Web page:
There’s that word again—“people”. If nine out of 10 “people” who died during or following police custody were women, we wouldn’t be talking about “vulnerable people”, we’d be talking about “vulnerable women”.
But no politician or newsreader or public servant in his or her right mind would refer to these vulnerable people who die in tragic circumstances as “vulnerable men”.
Firstly, the “what about teh womenz” brigade would be incensed that female victims have been overlooked, and would argue that female victims have it harder than male victims, because death during and after contact with the police is a patriarchal construct designed to meet the needs of men, not women (or some such dogma). You can’t challenge the monopoly that feminism has on gendered issues by pointing at the many inequalities that impact men and boys and expect to get away with it.
Secondly, the “silent”, socially-conservative majority would never approve of labeling big, strong men as “vulnerable”, lest the whole fabric of society came tumbling down around our ears!
And so to spare the upset of liberal “progressives” and “small ‘c’ conservatives”, we must keep men’s gender invisible when shit stuff happens to us.
And our inability to see the gendered nature of this shit stuff that mostly happens to men—like suicide, rough sleeping, murder, workplace death, imprisonment and death following contact with the police—is ultimately what stops us from tackling these issues.
We are all—men and women—collectively more tolerant of the harm that happens to men and boys. We have a “gender empathy gap”.
The traditional view of “women and children” first and the feminist focus on “women and girls” first combine to cast a perfect shadow that make the vulnerabilities of men and boys invisible. It’s how we unconsciously conspire to repeatedly tell all men and boys to “man up” without ever actually having to say the words.
It’s why, when men and boys account for 8 out 10 violent deaths worldwide, we have global campaigns to end violence against women and girls, but no campaigns to end violence against men and boys.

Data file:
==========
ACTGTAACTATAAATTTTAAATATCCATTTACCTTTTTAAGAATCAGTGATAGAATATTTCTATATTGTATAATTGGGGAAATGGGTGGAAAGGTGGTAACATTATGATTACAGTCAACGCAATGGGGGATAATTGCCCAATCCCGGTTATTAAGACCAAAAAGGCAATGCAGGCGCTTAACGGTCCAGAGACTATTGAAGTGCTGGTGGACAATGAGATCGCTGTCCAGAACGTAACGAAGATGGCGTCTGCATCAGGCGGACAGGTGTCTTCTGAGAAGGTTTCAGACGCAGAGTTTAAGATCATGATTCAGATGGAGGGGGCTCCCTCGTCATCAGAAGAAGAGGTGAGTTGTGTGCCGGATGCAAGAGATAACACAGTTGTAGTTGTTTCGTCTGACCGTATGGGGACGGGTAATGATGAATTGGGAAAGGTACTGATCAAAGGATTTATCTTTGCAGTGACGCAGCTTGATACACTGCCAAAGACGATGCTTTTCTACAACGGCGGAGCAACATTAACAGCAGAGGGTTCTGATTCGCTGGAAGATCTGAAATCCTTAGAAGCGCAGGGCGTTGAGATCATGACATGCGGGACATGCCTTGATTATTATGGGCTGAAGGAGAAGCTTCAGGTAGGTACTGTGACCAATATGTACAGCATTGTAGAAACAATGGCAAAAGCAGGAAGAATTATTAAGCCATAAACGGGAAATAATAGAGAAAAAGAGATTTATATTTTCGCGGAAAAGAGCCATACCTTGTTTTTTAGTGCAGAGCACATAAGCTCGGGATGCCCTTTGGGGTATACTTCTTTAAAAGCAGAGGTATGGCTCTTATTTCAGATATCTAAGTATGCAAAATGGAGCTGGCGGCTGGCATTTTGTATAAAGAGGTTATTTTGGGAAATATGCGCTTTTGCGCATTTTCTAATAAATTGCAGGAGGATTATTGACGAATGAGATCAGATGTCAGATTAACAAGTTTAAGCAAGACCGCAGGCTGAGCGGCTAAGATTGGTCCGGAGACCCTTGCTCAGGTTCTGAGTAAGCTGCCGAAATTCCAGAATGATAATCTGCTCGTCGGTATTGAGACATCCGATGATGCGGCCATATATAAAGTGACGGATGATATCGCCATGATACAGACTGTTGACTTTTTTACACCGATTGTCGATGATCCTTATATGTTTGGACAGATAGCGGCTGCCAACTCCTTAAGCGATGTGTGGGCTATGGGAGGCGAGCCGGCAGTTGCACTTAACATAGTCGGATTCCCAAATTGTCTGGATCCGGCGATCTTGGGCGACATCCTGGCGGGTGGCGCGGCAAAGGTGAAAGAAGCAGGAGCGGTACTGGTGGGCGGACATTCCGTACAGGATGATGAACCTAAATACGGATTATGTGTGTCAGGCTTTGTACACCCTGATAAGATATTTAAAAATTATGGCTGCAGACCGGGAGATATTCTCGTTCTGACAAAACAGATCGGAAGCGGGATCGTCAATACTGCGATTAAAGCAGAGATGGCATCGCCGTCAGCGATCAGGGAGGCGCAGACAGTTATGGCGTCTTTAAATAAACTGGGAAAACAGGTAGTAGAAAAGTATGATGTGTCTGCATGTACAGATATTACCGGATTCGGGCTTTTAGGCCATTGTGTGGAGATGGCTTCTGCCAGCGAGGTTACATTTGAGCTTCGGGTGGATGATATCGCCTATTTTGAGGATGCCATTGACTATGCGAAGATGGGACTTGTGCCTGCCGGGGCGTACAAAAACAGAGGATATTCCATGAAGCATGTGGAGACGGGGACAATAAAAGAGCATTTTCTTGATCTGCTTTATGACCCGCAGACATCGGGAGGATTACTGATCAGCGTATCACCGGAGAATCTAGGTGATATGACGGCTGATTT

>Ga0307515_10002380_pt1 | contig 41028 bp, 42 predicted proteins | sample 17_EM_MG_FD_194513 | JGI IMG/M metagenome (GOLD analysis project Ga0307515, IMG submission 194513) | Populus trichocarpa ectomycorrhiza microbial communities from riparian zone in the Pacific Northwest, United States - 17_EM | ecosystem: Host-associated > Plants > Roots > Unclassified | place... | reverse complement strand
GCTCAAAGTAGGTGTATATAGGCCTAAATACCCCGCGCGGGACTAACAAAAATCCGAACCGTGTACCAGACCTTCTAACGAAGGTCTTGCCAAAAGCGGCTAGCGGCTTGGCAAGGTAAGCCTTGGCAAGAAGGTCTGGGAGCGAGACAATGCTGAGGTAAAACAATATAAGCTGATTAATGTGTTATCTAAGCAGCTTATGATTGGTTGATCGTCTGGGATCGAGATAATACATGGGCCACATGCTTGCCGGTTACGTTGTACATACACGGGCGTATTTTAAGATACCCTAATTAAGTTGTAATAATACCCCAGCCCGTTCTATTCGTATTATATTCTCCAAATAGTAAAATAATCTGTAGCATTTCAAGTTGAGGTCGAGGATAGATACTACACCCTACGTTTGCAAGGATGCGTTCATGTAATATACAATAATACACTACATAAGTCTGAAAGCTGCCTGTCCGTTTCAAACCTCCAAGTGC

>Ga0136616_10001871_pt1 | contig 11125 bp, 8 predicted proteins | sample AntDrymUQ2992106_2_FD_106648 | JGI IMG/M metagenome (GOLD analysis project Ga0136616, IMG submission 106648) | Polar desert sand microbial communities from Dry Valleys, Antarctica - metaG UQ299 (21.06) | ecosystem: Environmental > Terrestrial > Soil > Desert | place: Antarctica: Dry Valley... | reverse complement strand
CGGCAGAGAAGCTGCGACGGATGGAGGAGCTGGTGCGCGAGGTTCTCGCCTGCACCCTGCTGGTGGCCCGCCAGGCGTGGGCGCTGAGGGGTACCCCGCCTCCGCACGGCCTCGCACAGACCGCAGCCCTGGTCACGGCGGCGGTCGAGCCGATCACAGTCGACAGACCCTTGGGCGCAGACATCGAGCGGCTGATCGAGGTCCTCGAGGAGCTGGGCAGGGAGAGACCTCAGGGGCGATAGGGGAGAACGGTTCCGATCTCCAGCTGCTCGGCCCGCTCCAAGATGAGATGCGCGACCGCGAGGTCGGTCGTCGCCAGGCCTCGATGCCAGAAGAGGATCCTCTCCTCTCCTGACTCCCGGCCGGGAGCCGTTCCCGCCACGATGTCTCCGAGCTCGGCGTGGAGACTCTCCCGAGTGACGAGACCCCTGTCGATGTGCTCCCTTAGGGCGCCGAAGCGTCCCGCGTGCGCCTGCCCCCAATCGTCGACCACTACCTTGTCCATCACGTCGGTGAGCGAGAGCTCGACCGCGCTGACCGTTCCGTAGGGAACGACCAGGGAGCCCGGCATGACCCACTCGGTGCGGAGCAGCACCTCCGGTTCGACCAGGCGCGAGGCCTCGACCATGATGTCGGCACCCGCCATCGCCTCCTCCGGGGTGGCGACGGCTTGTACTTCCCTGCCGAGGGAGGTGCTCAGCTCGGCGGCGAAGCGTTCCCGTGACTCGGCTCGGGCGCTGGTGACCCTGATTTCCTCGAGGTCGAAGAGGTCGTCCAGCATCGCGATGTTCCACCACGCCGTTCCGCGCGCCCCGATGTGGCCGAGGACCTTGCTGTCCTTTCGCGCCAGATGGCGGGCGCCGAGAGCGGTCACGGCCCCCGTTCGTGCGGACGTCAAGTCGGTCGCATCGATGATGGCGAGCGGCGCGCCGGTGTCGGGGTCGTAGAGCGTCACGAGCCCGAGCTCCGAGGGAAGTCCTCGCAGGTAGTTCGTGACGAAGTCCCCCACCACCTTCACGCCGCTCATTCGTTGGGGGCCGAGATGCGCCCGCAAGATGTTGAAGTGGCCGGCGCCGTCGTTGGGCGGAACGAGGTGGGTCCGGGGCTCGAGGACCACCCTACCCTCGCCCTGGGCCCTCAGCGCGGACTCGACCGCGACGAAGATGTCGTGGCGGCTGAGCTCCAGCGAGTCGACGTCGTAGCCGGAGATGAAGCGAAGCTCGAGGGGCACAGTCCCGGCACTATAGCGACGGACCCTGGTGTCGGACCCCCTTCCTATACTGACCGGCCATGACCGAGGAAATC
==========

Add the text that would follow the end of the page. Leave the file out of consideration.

It’s why, when around 95% of the UK prison population is male, we have gendered initiatives to reduce the impact of prison on women, but no gendered initiatives to reduce the impact of prison on men.
It’s why, when ten men every month in the UK are dying during or after contact with the police, we don’t name it as a gendered issue.
Let’s be absolutely clear, if ten women a month in the UK were dying during or after contact with the police, we would name it as a gendered issue.
And there’s the sexism against men. It’s born out of our collective tolerance of the harm that happens against men and boys. It’s born out of the different value men and women place on men’s lives and women’s lives.
We believe women and girls are precious and sensitive and vulnerable and need protecting and men and boys are disposable, strong and don’t need protecting.
So what if vulnerable males are dying during or after contact with the police? They’re just “people”, statistics, they’re not women and girls. They’re only men and boys. Who cares?
I do. I care. It matters to me that our society takes the death of our sons, brothers, fathers, uncles, nephews, grandfathers and male friends less seriously because of our collective sexism against men. I care. Do you?
—Photo Credit: flickr/ms.akr
Article by Glen Poole author of the book Equality For Men